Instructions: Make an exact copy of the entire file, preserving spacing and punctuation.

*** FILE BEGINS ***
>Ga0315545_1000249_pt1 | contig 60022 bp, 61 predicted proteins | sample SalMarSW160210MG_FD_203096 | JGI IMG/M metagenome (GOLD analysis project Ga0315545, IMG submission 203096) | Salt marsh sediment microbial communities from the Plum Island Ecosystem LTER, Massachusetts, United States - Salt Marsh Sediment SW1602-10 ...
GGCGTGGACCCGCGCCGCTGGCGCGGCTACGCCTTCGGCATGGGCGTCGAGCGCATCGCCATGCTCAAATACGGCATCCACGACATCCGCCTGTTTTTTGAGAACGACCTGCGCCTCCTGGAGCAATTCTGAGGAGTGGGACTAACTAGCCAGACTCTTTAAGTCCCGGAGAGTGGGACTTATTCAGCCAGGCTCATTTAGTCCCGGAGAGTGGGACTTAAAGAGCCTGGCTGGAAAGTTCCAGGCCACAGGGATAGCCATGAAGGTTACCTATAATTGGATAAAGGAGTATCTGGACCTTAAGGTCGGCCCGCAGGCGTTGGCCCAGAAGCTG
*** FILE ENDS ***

>Ga0315545_1000249_pt1 | contig 60022 bp, 61 predicted proteins | sample SalMarSW160210MG_FD_203096 | JGI IMG/M metagenome (GOLD analysis project Ga0315545, IMG submission 203096) | Salt marsh sediment microbial communities from the Plum Island Ecosystem LTER, Massachusetts, United States - Salt Marsh Sediment SW1602-10 ...
GGCGTGGACCCGCGCCGCTGGCGCGGCTACGCCTTCGGCATGGGCGTCGAGCGCATCGCCATGCTCAAATACGGCATCCACGACATCCGCCTGTTTTTTGAGAACGACCTGCGCCTCCTGGAGCAATTCTGAGGAGTGGGACTAACTAGCCAGACTCTTTAAGTCCCGGAGAGTGGGACTTATTCAGCCAGGCTCATTTAGTCCCGGAGAGTGGGACTTAAAGAGCCTGGCTGGAAAGTTCCAGGCCACAGGGATAGCCATGAAGGTTACCTATAATTGGATAAAGGAGTATCTGGACCTTAAGGTCGGCCCGCAGGCGTTGGCCCAGAAGCTG